Local Farmers Could Be Solution To Food Insecurity

Produce at Copley's Market
Produce at Copley’s Market on July 1.

By Kathleen Thrane

Food insecurity is on the rise in Boston, but the answer to this ongoing problem may be in the hands of local farmers. 

About 1 million people are food insecure in Boston, according to an article released by WBUR. Since 2018, one in five children in Massachusetts are food insecure, according to statistics from Feeding America. 

The pandemic is to blame for rising food access problems in the city, according to WBUR. Food insecurity in Boston is affecting more families than ever due to the pandemic and its aftermath. 

The Center for Disease Control defines a food desert as a place with limited access to whole grains, low-fat milk and other foods that are included in a healthy diet. In Boston, there are two food deserts. 

One is in West Roxbury and one is in East Boston, according to Inner City Capital Connections

“About 30% of the population in the US is food insecure, and 41% housing insecure,” Professor Marygold Walsh-Dilley, an assistant professor of Social and Behavioral Sciences in the Honors College at the University of New Mexico said. “But quite honestly, these numbers are not surprising at all.”

There’s nearly a store on every corner, but here’s the catch: small corner stores and bodegas do not count as grocery stores. They don’t offer a wide variety of fresh produce and meat, and the prices are often higher than grocery stores.

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There are 21 farmers’ markets throughout Boston, according to the City of Boston’s website. However, a lot of locations are not located in convenient locations for those who need access to the markets the most. 

“With food insecurity, we had a lot of issues during the last year because of the pandemic,” said Lina Tramelli, the East Boston liaison.

Tramelli represents East Boston and communicates the neighborhood’s concerns with the Mayor of Boston.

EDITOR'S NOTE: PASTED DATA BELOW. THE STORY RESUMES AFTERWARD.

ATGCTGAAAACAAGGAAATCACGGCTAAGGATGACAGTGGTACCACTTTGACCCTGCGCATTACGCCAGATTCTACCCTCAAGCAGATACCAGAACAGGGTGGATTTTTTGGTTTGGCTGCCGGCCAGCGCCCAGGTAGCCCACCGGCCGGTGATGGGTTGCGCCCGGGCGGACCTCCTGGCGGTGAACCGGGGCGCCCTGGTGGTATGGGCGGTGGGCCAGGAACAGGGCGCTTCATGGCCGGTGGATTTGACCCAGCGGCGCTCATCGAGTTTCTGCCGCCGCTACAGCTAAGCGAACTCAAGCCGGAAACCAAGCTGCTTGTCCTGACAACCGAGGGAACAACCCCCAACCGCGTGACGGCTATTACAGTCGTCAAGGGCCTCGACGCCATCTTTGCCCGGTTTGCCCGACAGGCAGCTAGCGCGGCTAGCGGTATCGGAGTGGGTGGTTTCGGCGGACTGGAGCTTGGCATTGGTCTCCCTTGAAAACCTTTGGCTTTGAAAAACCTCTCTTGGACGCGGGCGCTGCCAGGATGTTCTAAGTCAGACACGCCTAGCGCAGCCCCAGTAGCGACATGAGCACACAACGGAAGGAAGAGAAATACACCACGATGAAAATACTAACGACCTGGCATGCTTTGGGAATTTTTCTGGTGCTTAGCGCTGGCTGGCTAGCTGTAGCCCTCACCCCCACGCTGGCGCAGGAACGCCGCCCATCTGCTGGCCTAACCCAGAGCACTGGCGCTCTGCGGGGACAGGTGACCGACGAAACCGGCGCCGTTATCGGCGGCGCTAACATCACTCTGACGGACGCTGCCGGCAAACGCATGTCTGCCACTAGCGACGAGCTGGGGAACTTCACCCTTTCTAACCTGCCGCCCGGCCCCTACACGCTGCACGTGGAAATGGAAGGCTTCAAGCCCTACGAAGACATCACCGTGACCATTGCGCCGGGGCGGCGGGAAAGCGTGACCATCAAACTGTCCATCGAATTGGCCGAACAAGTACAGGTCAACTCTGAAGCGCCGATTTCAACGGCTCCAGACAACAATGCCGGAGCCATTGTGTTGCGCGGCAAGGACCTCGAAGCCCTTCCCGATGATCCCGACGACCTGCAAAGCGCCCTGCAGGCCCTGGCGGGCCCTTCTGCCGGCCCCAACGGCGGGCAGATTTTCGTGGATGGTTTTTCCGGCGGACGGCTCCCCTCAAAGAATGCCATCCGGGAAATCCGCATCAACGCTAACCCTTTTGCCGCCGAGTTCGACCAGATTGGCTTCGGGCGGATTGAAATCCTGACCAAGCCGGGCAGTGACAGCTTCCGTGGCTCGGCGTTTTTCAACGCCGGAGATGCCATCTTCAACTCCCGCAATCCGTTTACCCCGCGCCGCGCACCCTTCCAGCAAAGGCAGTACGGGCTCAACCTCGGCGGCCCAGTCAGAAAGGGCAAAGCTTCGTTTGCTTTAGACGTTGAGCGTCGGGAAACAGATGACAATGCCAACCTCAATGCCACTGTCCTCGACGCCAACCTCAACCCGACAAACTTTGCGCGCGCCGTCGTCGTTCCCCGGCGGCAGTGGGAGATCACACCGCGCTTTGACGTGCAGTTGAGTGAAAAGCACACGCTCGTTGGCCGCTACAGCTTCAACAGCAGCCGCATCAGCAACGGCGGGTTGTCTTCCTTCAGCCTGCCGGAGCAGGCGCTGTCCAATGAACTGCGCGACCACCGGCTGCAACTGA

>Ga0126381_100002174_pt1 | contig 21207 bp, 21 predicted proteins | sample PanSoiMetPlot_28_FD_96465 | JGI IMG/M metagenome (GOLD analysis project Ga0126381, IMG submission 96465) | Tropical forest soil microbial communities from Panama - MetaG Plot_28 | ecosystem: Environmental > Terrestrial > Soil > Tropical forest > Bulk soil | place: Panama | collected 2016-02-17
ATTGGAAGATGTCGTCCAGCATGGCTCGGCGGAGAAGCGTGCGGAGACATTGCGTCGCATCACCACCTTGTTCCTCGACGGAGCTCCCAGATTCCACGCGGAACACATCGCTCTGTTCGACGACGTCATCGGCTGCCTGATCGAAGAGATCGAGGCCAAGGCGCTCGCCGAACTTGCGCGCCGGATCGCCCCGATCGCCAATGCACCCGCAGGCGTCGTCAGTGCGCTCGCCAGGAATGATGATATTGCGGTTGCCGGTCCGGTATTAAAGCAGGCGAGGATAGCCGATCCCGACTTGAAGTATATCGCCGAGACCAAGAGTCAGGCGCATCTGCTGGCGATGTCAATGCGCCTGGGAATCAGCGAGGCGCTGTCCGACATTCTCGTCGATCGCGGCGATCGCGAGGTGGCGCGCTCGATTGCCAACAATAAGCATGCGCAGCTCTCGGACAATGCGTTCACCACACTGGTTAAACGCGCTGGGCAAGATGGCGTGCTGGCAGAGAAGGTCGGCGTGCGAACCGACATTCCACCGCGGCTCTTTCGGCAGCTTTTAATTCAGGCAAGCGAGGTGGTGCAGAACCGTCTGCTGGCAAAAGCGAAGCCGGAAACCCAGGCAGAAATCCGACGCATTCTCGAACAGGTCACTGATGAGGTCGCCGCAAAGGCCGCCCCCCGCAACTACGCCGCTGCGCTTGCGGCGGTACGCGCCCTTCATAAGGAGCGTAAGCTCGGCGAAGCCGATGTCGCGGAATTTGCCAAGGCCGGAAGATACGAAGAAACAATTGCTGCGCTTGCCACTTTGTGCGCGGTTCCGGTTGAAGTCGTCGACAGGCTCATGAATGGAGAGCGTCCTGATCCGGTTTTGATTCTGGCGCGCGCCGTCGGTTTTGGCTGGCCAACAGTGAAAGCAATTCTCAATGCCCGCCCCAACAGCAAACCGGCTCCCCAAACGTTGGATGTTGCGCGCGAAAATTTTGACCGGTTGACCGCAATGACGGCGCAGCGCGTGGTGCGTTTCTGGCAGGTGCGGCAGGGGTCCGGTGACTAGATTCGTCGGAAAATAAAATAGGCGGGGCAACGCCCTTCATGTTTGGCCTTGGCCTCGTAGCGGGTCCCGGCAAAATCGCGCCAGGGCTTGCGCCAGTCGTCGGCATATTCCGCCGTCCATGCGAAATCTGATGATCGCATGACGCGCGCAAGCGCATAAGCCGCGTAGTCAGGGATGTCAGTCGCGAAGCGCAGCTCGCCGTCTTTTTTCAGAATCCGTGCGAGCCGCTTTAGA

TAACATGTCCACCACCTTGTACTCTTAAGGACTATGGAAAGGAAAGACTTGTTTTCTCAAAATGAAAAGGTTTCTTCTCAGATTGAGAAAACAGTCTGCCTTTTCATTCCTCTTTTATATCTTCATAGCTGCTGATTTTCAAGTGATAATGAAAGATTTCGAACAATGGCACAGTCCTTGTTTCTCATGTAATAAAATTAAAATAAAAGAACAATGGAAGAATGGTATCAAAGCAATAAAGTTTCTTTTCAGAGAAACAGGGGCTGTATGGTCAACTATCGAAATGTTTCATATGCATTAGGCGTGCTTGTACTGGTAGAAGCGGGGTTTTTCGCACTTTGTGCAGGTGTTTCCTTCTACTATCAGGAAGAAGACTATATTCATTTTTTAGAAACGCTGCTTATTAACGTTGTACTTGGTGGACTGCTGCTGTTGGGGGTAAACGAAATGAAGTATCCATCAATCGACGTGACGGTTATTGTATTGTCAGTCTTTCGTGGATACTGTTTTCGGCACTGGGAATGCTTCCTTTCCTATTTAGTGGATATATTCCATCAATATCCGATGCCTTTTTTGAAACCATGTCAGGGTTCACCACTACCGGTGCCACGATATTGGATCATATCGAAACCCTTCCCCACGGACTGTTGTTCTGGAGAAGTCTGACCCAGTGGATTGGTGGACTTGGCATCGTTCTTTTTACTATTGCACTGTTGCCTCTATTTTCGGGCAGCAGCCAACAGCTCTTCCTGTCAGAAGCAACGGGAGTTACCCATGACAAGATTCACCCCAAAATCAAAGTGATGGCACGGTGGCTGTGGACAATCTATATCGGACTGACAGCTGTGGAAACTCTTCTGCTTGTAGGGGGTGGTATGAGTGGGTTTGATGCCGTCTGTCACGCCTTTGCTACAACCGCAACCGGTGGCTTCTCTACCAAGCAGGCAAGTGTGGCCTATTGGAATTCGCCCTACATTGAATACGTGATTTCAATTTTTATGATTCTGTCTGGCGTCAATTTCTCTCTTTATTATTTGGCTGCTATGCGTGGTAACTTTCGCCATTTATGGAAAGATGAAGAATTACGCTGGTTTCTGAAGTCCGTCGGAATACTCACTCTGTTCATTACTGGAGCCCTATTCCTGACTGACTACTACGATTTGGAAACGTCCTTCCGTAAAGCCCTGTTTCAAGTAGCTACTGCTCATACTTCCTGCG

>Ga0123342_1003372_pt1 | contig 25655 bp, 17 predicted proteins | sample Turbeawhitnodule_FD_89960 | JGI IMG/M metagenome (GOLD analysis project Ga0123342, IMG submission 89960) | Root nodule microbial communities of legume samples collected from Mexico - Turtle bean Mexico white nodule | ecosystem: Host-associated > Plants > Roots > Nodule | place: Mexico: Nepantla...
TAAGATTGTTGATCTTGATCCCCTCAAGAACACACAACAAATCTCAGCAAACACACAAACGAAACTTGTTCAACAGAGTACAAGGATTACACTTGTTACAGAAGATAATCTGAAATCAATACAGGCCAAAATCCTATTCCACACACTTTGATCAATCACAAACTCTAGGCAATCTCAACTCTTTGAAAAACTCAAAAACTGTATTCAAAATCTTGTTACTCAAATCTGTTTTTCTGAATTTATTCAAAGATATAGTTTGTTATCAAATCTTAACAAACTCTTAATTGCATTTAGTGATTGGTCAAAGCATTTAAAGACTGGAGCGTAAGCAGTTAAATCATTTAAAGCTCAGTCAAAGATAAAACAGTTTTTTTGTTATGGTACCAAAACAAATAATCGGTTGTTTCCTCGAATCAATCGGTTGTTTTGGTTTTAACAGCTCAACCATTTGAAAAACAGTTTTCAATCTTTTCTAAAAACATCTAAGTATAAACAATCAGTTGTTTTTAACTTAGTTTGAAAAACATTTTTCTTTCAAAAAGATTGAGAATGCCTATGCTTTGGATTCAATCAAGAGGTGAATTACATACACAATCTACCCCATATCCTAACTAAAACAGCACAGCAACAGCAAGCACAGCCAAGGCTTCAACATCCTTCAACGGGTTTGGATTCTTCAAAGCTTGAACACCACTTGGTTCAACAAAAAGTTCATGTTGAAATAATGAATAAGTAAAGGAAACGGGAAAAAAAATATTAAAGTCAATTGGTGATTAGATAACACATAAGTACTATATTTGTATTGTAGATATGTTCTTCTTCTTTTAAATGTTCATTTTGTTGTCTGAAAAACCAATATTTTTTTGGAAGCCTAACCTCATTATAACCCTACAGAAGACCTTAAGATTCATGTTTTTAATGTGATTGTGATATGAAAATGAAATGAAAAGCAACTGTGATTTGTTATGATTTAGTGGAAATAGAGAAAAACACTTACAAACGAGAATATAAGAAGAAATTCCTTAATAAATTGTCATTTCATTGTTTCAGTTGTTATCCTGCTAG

Reporting those issues were Tramelli’s responsibility, and people were concerned about food access after losing jobs and steady incomes. She set up food sites with fresh produce because the farmers markets were on hold because of the pandemic.

“We were notifying people, and everyone was bringing groceries, vegetables and things like that,” she said. 

The good news is that as the pandemic slowed down, so did the need for extra groceries. “We have like, like so many different cultures and people with different incomes. As I tell you, at the beginning of the pandemic, many people were in need and stopped by the food sites, but now we don’t have as much as before,” she said.

When it comes to farmers’ market locations, many experts and residents are torn. 

“You start your day at 5 am and are harvesting and bringing beautiful food to the market. Then people don’t show up because they don’t actually have enough money to buy that kind of food. It’s something that we have really struggled with,” said Danielle Perry, the lead farmer at The Food Project. “I think you probably talked to folks who will say, yeah, we need more markets. And the reality is, over the years, I’ve just seen so many small markets open up and then there aren’t enough customers.”

There is a need for more locations for accessibility, most people agree, however; there is a concern that more locations means less business at each location.

Tramelli said she believes the one farmers market in East Boston is situated in an accessible location.